New museum takes shape at heart of Nazi terror
Five years after opening a sprawling Holocaust Memorial in the heart of the city, Berlin is preparing to inaugurate a major new museum, this time targeting the Nazi perpetrators.The new "Topography of Terror" centre rests on the site of the former headquarters of both the feared Gestapo and Hitler's elite SS force.
It replaces a provisional facility that already draws 500,000 visitors each year -- one of the top 10 tourist draws in a city steeped in bitter history.
While little remains of the original buildings -- merely a few cellars and pavement stones -- the new complex aims to explain how the Nazi persecution apparatus worked with ruthless efficiency.
"We are not here in Pompeii -- this is not about seeing the original architecture," museum director Andreas Nachama told AFP during a preview of the new building.
"Rather, it is about comprehending what went out from this place: namely the Nazi terror that spread across Germany and Europe and cost the lives of millions of people."
The 25-million-euro (34-million-dollar) museum -- a squat, light-filled structure -- is nearing completion ahead of its official opening on 6 May, two days before the 65th anniversary of the end of World War II.
It will be free to the public.
Its two steel-and-glass storeys, built to give the visitor the feeling of "floating" above the site, will include a permanent exhibition, a library and a multimedia conference centre for school groups, scholars and public talks.
"We are a place to learn and in no way a memorial," Nachama said.
Information boards, photographs, documents, recordings of interviews with survivors and computer animations will illustrate how Germany went from a flawed democracy to a fascist dictatorship with a state terror apparatus in just a few years.
It was here that political enemies of the Nazis were targeted but also where the "Germanisation" of the occupied territories in Poland and the Soviet Union was plotted along with the extermination of European Jewry.
By 1942, nearly 500 people worked here, most of them simple pencil-pushers needed to keep the wheels of Nazi oppression turning.
The 58-year-old Nachama, who is also a rabbi, historian and a former leader of the Berlin Jewish community, first came upon the disused site in the 1970s while he was curator of an exhibition at a museum next door.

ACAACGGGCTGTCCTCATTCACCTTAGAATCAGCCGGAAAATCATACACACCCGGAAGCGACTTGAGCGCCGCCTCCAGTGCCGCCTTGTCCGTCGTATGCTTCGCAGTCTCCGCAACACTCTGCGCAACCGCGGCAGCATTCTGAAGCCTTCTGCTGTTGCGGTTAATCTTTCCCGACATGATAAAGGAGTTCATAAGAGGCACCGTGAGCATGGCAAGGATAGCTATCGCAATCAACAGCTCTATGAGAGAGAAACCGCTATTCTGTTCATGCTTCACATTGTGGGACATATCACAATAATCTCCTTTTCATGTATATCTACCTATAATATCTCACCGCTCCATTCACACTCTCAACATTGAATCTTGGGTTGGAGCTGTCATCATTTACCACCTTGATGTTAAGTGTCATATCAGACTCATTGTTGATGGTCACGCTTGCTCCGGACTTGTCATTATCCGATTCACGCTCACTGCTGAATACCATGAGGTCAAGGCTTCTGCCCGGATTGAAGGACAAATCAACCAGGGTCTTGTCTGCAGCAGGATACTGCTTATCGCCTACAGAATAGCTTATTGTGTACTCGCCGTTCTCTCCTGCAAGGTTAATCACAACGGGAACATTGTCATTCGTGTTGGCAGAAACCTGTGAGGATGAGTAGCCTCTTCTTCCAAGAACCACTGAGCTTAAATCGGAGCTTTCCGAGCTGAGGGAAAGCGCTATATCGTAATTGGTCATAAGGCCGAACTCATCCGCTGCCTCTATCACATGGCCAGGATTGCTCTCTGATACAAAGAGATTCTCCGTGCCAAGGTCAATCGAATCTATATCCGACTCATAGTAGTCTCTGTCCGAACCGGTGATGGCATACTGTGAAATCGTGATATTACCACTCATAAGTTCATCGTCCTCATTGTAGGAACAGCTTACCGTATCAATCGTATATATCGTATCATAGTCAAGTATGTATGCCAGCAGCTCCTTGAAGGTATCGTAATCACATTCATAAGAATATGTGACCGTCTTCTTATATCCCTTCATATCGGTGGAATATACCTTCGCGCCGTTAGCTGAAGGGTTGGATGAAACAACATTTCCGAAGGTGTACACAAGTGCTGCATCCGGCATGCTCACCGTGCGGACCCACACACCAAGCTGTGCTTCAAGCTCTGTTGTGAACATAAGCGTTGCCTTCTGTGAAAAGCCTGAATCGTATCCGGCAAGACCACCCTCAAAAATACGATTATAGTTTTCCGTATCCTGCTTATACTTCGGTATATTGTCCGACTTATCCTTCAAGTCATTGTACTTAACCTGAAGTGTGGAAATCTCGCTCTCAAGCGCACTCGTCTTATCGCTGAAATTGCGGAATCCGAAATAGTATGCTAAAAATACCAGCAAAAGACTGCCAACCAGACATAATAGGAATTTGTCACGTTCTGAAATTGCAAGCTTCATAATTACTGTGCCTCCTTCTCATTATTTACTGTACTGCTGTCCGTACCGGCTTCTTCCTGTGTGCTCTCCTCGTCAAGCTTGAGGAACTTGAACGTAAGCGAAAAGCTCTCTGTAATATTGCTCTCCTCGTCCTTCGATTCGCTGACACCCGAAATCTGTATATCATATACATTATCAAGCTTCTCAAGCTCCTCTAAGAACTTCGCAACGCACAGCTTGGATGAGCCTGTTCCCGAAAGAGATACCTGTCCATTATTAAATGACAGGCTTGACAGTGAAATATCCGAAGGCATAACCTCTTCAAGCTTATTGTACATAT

His mother Lilli, a Holocaust survivor, was shocked about his new workplace: "That is the most horrible address in Berlin," he recounted.
It was here, just a stone's throw from Hitler's chancellery, that the Nazi leadership united the Gestapo and the SS as well as the Reich Main Security Office, which coordinated all police and security forces from 1939 to 1945.
Just a mention of Prinz Albrecht Strasse, as the street was known, was enough to drain the colour from a Berliner's face, conjuring up the image of the Gestapo "house prison" where some 15,000 people were held during the Nazi era.
Prisoners routinely suffered brutal mistreatment during interrogations here and several were driven to suicide. For others, Prinz Albrecht Strasse was a transit station to the concentration camps.
Chilling black-and-white identity photographs taken at the time of the detainees' arrests will be prominently displayed in the new exhibition.
There had been plans since the 1980s to erect a proper museum on the site, which at that time was in the shadow of the Berlin Wall.
In 2004, early construction work on the centre had to be ripped down because of a looming cost explosion.
Today, the building designed by German architect Ursula Wilms is almost complete and on budget. Nachama and his team will start moving in this month.
Looking out from the front window, a visitor has a sweeping view of one of the longest remaining slabs of the Wall in the city-centre and the former Reich Air Ministry, now the finance ministry, behind it.
"We chose architecture that would let this place come to life," Nachama said.
AFP/ Deborah Cole / Expatica